“We’ll all have our own memories of Newsnight – from Jeremy Paxman famously repeating the same question to Michael Howard, to the Prince Andrew interview.”

She added that audiences today are consuming news differently and said: “The news is, quite literally, at their fingertips.

“They are listening to podcasts, when and where they want, in which they join a community of listeners and feel part of the conversation. Linear TV is in decline, and Newsnight’s viewing figures reflect this general trend.

“So I will be frank – when we started work on this announcement, I did not know if it would make financial sense to keep Newsnight on air. We, like many other news organisations, have streamlined our editorial teams to avoid duplication.

“It simply no longer makes sense to keep a bespoke reporting team dedicated to a single news programme with a small and declining audience, however good that programme is.”

But Ms Turness said the BBC has listened to its “most crucial voice”, the audience, and as such made the decision to re-format Newsnight.

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Kirsty Wark will be stepping down as the lead presenter of Newsnight (Jane Barlow/PA)

Last month it was announced that Kirsty Wark would be stepping down as the lead presenter of Newsnight after the next election, having presented the programme for three decades.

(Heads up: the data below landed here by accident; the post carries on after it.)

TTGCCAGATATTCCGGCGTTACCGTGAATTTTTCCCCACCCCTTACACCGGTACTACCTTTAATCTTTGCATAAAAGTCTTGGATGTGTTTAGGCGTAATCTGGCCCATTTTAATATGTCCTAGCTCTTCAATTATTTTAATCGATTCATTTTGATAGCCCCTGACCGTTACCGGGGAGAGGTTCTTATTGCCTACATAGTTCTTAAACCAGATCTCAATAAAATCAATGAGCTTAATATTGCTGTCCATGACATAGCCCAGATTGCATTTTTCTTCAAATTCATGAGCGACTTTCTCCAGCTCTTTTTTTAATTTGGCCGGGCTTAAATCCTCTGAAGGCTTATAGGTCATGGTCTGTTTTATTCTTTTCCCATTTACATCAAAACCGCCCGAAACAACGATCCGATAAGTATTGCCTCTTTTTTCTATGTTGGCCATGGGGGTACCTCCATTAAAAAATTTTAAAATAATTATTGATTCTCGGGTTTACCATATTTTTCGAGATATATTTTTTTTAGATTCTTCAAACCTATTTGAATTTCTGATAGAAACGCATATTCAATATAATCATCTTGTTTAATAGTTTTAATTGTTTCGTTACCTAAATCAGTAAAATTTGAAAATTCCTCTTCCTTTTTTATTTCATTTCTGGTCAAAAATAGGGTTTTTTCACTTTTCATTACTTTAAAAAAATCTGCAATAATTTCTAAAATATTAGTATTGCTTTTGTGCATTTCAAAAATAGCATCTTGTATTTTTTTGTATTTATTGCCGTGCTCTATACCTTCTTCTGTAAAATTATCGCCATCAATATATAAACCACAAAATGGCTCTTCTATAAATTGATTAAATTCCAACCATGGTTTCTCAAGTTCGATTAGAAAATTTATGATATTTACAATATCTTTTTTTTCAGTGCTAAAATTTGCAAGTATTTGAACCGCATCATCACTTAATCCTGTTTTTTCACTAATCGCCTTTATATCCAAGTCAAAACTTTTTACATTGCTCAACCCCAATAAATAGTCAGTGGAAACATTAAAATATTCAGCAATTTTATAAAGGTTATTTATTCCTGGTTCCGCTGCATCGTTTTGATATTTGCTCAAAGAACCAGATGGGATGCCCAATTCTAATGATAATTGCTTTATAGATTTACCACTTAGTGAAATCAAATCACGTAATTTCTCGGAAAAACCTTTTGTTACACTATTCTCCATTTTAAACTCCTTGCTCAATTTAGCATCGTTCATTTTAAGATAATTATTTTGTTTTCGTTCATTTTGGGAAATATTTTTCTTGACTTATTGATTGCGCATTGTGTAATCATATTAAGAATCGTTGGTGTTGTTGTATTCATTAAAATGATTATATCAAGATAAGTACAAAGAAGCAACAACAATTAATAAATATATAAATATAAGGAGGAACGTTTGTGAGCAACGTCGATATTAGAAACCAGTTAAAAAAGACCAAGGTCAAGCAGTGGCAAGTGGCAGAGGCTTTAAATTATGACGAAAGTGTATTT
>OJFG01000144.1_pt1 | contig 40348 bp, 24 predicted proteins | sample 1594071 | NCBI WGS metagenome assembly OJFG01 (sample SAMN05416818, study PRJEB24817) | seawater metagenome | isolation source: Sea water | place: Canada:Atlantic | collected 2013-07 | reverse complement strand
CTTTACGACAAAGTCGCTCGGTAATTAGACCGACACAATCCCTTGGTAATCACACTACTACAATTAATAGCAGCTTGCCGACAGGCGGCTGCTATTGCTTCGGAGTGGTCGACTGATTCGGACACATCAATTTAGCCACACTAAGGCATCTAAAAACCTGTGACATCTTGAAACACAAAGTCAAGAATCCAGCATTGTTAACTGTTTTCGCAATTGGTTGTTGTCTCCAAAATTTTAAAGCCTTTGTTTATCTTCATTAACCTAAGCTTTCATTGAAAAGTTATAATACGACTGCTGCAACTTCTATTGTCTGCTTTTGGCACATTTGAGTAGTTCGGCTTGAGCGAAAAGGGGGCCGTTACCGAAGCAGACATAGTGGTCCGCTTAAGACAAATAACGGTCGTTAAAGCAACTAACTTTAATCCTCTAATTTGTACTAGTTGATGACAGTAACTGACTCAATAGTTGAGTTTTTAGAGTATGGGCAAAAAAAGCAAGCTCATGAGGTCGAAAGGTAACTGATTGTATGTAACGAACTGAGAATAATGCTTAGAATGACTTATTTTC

The 68-year-old will continue to present BBC shows including The Reunion, Start The Week on Radio 4, and documentaries, the corporation said.

Former Newsnight presenter Emily Maitlis, who joined the BBC in 2001 and had presented Newsnight from 2006, left the corporation in February 2022 for rival media group Global, and now hosts its The News Agents podcast with former BBC colleague Jon Sopel.

During Maitlis’s tenure at Newsnight, she famously interviewed the Duke of York in November 2019 when he was grilled over his relationship with late billionaire sex offender Jeffrey Epstein.

Responding to a tweet by former colleague Hannah Barnes reacting to the news, who said she felt the cuts made “a small saving for such a huge loss”, Maitlis wrote: “Hannah’s extraordinary and exceptional journalism is a class example of what will now be lost @BBCNewsnight.

“The irony is how hard and how often @bbcnewsnight had to fight other parts of the BBC to be allowed to make risk taking, policy changing, award winning journalism.”

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The Duke of York spoke about his links to Jeffrey Epstein in an interview with Emily Maitlis for BBC Newsnight (Mark Harrison/BBC/PA)

Following the Newsnight broadcast and the furore over Andrew’s friendship with Epstein, the duke stepped down from public life.

In 2020 the BBC ruled that a monologue Maitlis had delivered on Newsnight, about the row over Dominic Cummings’ trip to Barnard Castle during the pandemic, breached impartiality rules.

The broadcaster received more than 20,000 complaints and said in a statement: “We believe the introduction we broadcast did not meet our standards of due impartiality.”